The Boston Celtics completed their sweep of the Indiana Pacers Sunday, the franchise’s first since 2011. Before they take on the Milwaukee Bucks in the second round, we go over five takeaways from their first round series.
The Celtics gave us little reason to be confident in their ability to handle their business in the postseason. Their regular season was marred with inconsistent play and frustrating results that would make a run to the NBA Finals and a first round exit equally as likely.
It was clear during rough stretches of the regular season schedule that the Celtics were just waiting for the playoffs to start. Where they could play with a clean slate and finally start to realize their potential. It turns out a clean slate is all they needed. Boston completed their sweep of the Pacers Sunday with their second consecutive impressive road victory.
The Milwaukee Bucks most likely await them in the East semifinals, but before we look forward, let’s look back at what we can take away from a series where the Celtics finally looked like the team we all thought they would be.
Every game of this series was a grind. Both the Pacers and Celtics ranked in the top six in defensive rating this season so it wasn’t surprising to see both teams struggle to create easy baskets. Boston detractors will look at how each game was close to take away from the validity of each win, but it’s important to remember how good Indiana’s defense is.
They played extremely hard, had active hands and their rotations on the perimeter were terrific. Boston had to grind for every basket. It helps to have Kyrie Irving, Jayson Tatum, Al Horford and Gordon Hayward as your options offensively as opposed to Bojan Bogdanovic and Wesley Matthews, so that very well could have been the difference in the series.
Boston’s defense played exceptionally well too. The Pacers’ offense is predicated on ball movement and screens to get their best scorers open. You can’t just be a good defender to put the clamps on them, you need to be disciplined, and that’s exactly what the Celtics did as they held Indiana to a near-league low 95.8 offensive rating in the postseason.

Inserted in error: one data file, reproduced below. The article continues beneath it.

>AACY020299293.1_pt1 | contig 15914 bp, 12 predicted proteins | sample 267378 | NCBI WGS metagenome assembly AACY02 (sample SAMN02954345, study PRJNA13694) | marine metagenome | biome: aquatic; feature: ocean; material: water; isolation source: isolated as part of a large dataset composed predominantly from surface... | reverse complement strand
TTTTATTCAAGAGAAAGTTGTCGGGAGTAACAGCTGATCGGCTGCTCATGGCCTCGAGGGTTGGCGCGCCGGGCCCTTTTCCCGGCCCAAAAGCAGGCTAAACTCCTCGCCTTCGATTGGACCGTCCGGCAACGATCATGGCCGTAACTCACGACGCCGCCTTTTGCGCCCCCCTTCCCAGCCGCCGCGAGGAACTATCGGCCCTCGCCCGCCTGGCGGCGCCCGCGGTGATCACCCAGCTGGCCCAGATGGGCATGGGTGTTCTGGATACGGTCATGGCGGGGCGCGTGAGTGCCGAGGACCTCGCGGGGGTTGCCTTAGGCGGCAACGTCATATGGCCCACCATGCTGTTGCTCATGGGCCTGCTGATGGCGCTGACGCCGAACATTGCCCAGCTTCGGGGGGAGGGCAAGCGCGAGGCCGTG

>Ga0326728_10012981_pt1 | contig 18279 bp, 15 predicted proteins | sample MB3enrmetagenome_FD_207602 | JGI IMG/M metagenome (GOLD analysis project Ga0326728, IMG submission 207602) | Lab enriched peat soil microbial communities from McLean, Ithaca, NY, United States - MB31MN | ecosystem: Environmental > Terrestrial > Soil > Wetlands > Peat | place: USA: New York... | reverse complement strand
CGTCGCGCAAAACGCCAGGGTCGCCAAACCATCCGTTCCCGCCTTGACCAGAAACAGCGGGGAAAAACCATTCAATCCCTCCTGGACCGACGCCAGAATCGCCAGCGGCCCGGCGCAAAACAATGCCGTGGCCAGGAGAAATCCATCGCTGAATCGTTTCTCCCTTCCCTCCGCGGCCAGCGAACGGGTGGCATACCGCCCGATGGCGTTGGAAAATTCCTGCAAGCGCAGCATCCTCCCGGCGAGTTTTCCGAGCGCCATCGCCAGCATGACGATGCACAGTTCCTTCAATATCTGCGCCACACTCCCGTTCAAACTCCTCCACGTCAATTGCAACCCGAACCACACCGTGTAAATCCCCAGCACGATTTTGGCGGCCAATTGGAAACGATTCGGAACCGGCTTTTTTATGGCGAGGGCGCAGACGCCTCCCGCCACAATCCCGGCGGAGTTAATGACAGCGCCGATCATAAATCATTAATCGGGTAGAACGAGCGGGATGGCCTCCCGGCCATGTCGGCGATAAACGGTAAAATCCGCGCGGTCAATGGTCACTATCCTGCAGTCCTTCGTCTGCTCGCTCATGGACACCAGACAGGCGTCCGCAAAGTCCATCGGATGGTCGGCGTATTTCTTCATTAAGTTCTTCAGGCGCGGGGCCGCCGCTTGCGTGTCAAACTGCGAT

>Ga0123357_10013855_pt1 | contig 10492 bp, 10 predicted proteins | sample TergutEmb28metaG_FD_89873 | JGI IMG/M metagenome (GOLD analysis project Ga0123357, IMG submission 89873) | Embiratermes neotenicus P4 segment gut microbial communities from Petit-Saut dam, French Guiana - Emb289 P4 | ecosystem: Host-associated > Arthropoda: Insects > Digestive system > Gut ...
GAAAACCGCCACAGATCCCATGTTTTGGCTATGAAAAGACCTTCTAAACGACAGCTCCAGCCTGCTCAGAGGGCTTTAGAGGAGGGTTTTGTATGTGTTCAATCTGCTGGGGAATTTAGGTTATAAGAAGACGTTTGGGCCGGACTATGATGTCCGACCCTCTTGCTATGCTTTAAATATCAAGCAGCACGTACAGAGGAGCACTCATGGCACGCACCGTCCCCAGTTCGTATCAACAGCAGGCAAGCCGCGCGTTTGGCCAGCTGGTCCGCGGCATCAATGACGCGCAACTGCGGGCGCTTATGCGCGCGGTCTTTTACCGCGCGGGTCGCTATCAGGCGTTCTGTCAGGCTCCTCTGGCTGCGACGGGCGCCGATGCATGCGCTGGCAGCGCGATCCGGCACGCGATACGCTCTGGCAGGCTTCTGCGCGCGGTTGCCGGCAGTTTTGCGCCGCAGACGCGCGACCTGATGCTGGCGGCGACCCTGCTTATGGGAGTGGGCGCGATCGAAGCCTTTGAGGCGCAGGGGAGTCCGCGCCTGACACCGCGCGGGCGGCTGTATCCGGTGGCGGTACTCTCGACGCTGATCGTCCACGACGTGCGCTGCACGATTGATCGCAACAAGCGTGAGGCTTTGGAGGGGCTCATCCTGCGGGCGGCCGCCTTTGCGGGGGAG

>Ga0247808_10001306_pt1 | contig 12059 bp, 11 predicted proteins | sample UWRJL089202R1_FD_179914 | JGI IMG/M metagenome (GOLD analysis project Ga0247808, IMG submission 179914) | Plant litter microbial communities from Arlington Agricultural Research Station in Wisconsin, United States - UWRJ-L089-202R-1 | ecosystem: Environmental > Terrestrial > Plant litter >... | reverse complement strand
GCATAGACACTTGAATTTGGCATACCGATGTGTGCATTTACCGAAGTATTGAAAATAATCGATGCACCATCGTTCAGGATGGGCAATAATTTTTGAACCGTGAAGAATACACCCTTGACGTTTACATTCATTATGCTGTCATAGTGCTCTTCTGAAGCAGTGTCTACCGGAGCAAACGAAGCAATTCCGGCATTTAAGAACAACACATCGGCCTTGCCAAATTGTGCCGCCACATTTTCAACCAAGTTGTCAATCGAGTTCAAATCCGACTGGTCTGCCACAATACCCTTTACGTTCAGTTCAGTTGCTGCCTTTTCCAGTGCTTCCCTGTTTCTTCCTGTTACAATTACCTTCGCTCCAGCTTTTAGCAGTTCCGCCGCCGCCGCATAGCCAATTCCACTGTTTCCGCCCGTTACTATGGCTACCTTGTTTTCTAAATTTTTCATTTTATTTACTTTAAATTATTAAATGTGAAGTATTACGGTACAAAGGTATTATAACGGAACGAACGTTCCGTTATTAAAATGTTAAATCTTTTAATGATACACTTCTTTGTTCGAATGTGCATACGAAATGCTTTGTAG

Milwaukee sported the fourth best offense in the NBA this season, so the Celtics will need to retain their stinginess on the defensive end if they are to move on to the Eastern Conference Finals.
We all knew the Celtics had star power heading into this season, but their depth was the reason so many experts were comfortable predicting they would easily finish atop the East standings. It turned out to be more of a weakness than a strength, as players like Terry Rozier, Jaylen Brown and Gordon Hayward struggled to settle into roles they weren’t entirely comfortable in.
Against the Pacers, the Celtics’ depth became a strength again. Three of Boston’s five leaders in NET rating in this series were bench players (Rozier, Morris, Hayward), and no game signified their impact more than Game 4, where those three combined for 49 points on 18-24 shooting.
It wasn’t too long ago when I said the Celtics couldn’t afford to give Rozier significant minutes anymore, but I can admit when I’m wrong. Rozier had some really good moments in this series, especially in Games 2 and 4.
The Bucks will almost certainly be favored in the second round, you know, after being the best team in the league this year. But if the Celtics’ key bench players continue to play the way they have been, Milwaukee is going to have a hard time putting together two wins in a series, let alone four.
Kyrie Irving’s rough shooting
Irving was the Celtics’ offense down the stretch of all four games, and in one way or another, he delivered like elite players do in the postseason. The one negative of Irving’s series as his shooting. If you take out his incredible Game 2 performance, where he scored 37 points on 15-26 shooting, Irving shot 34.6 percent from the field and 31.3 percent from three.
Credit the Pacers defense for making life as difficult as possible for Irving. The Bucks aren’t going to make it any easier, so the Celtics will have to work to find different ways to get him open. With Hayward’s return to form in the first round, perhaps more lineups with Hayward as the primary ballhandler and Irving working off the ball could do the trick.
The real Gordon Hayward
Hayward closed the regular season strong, but the Pacers series was his coming out party. He averaged 12.3 points shooting 48.6 percent from the field and 44.4 percent from three, but more importantly he looked like his old self. Hayward is the Celtics’ X-factor in the playoffs. If he plays well, they could win it all. If not, It’s going to be tough to make it past Milwaukee.
With his defensive versatility, scoring and playmaking, Hayward gives the Celtics the perfect counter to heavy attention on Irving. If he can build on his great play against Indiana, the Bucks are going to have to answer a lot of questions defensively in the second round.